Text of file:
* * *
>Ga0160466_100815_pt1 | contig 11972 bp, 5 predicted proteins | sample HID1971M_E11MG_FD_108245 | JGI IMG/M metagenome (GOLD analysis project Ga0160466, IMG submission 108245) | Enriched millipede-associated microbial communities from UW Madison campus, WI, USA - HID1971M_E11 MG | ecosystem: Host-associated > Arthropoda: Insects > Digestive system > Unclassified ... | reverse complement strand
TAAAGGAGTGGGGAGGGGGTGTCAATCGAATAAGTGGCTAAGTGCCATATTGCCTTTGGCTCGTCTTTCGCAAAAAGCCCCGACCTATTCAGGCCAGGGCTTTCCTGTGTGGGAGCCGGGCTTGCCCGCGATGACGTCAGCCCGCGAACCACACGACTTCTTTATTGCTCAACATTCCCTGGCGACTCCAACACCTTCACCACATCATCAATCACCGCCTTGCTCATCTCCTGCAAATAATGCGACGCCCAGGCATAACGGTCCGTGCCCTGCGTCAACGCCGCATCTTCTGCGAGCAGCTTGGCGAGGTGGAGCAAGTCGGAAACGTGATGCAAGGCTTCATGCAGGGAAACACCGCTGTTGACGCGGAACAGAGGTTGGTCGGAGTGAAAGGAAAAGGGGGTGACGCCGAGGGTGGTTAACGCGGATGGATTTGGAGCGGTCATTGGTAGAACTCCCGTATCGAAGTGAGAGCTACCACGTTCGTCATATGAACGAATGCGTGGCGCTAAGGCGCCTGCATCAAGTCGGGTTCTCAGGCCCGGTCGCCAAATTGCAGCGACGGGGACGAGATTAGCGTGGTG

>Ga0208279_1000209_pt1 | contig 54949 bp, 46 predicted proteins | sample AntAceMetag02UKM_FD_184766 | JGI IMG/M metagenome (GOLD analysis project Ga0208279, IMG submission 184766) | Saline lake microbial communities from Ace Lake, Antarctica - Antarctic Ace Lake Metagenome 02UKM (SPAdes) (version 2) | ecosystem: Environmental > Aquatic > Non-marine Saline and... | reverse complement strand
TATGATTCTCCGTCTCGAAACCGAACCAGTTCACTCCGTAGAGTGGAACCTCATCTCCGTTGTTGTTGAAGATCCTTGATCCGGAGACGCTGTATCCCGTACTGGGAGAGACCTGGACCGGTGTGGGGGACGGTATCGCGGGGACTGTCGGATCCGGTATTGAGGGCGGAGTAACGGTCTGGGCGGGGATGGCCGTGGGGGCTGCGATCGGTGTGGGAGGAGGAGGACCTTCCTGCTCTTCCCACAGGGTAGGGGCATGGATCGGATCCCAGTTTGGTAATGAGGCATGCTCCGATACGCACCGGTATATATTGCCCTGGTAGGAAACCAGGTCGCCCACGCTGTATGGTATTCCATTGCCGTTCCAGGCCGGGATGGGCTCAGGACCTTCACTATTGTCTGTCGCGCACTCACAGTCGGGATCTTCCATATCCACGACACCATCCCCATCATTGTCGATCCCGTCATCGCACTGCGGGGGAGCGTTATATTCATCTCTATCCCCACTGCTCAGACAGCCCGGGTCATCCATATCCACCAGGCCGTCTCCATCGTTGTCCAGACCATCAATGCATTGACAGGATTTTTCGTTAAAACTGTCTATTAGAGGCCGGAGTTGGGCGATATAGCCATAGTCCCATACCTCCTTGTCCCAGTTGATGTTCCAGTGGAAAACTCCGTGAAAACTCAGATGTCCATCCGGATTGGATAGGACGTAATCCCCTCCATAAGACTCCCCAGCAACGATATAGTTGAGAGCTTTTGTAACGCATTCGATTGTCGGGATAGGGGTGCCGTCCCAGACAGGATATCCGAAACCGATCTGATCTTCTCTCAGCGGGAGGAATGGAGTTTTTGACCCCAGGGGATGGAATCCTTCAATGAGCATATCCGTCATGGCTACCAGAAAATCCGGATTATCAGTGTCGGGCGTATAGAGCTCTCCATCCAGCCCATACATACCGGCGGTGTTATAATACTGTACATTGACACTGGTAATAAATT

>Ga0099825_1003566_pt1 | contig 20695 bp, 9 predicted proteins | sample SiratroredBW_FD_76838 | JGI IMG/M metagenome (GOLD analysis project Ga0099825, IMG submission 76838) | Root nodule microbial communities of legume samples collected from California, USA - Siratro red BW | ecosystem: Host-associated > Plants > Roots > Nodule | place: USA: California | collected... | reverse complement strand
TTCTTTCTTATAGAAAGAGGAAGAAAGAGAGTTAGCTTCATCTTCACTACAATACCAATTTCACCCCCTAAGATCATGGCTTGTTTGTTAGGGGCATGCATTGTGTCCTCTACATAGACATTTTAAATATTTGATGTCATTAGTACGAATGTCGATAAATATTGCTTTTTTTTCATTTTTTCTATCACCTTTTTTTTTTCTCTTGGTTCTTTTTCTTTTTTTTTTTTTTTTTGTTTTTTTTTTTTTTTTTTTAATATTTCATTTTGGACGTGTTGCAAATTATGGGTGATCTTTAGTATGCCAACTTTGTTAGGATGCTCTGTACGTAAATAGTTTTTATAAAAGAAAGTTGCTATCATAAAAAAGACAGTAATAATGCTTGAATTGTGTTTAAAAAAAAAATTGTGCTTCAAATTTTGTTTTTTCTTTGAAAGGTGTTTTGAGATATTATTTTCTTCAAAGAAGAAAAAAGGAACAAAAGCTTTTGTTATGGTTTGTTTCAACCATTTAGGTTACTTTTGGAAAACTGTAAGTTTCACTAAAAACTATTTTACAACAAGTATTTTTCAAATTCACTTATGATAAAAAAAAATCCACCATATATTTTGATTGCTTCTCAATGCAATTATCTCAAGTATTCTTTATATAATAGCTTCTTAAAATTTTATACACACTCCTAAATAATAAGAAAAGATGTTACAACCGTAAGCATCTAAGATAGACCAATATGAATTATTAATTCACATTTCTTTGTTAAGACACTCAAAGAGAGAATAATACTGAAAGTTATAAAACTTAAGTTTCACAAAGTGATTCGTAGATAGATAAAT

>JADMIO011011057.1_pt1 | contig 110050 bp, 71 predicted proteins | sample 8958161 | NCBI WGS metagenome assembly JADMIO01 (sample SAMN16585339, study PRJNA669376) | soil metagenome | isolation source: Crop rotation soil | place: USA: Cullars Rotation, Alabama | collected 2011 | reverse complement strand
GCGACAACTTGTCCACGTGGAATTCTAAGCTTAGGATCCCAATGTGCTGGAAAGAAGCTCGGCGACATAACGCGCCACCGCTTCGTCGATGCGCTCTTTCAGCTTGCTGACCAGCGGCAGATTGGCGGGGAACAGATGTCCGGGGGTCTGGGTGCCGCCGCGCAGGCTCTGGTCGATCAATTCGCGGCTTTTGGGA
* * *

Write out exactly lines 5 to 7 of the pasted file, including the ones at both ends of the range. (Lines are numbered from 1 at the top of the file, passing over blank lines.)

>Ga0099825_1003566_pt1 | contig 20695 bp, 9 predicted proteins | sample SiratroredBW_FD_76838 | JGI IMG/M metagenome (GOLD analysis project Ga0099825, IMG submission 76838) | Root nodule microbial communities of legume samples collected from California, USA - Siratro red BW | ecosystem: Host-associated > Plants > Roots > Nodule | place: USA: California | collected... | reverse complement strand
TTCTTTCTTATAGAAAGAGGAAGAAAGAGAGTTAGCTTCATCTTCACTACAATACCAATTTCACCCCCTAAGATCATGGCTTGTTTGTTAGGGGCATGCATTGTGTCCTCTACATAGACATTTTAAATATTTGATGTCATTAGTACGAATGTCGATAAATATTGCTTTTTTTTCATTTTTTCTATCACCTTTTTTTTTTCTCTTGGTTCTTTTTCTTTTTTTTTTTTTTTTTGTTTTTTTTTTTTTTTTTTTAATATTTCATTTTGGACGTGTTGCAAATTATGGGTGATCTTTAGTATGCCAACTTTGTTAGGATGCTCTGTACGTAAATAGTTTTTATAAAAGAAAGTTGCTATCATAAAAAAGACAGTAATAATGCTTGAATTGTGTTTAAAAAAAAAATTGTGCTTCAAATTTTGTTTTTTCTTTGAAAGGTGTTTTGAGATATTATTTTCTTCAAAGAAGAAAAAAGGAACAAAAGCTTTTGTTATGGTTTGTTTCAACCATTTAGGTTACTTTTGGAAAACTGTAAGTTTCACTAAAAACTATTTTACAACAAGTATTTTTCAAATTCACTTATGATAAAAAAAAATCCACCATATATTTTGATTGCTTCTCAATGCAATTATCTCAAGTATTCTTTATATAATAGCTTCTTAAAATTTTATACACACTCCTAAATAATAAGAAAAGATGTTACAACCGTAAGCATCTAAGATAGACCAATATGAATTATTAATTCACATTTCTTTGTTAAGACACTCAAAGAGAGAATAATACTGAAAGTTATAAAACTTAAGTTTCACAAAGTGATTCGTAGATAGATAAAT

>JADMIO011011057.1_pt1 | contig 110050 bp, 71 predicted proteins | sample 8958161 | NCBI WGS metagenome assembly JADMIO01 (sample SAMN16585339, study PRJNA669376) | soil metagenome | isolation source: Crop rotation soil | place: USA: Cullars Rotation, Alabama | collected 2011 | reverse complement strand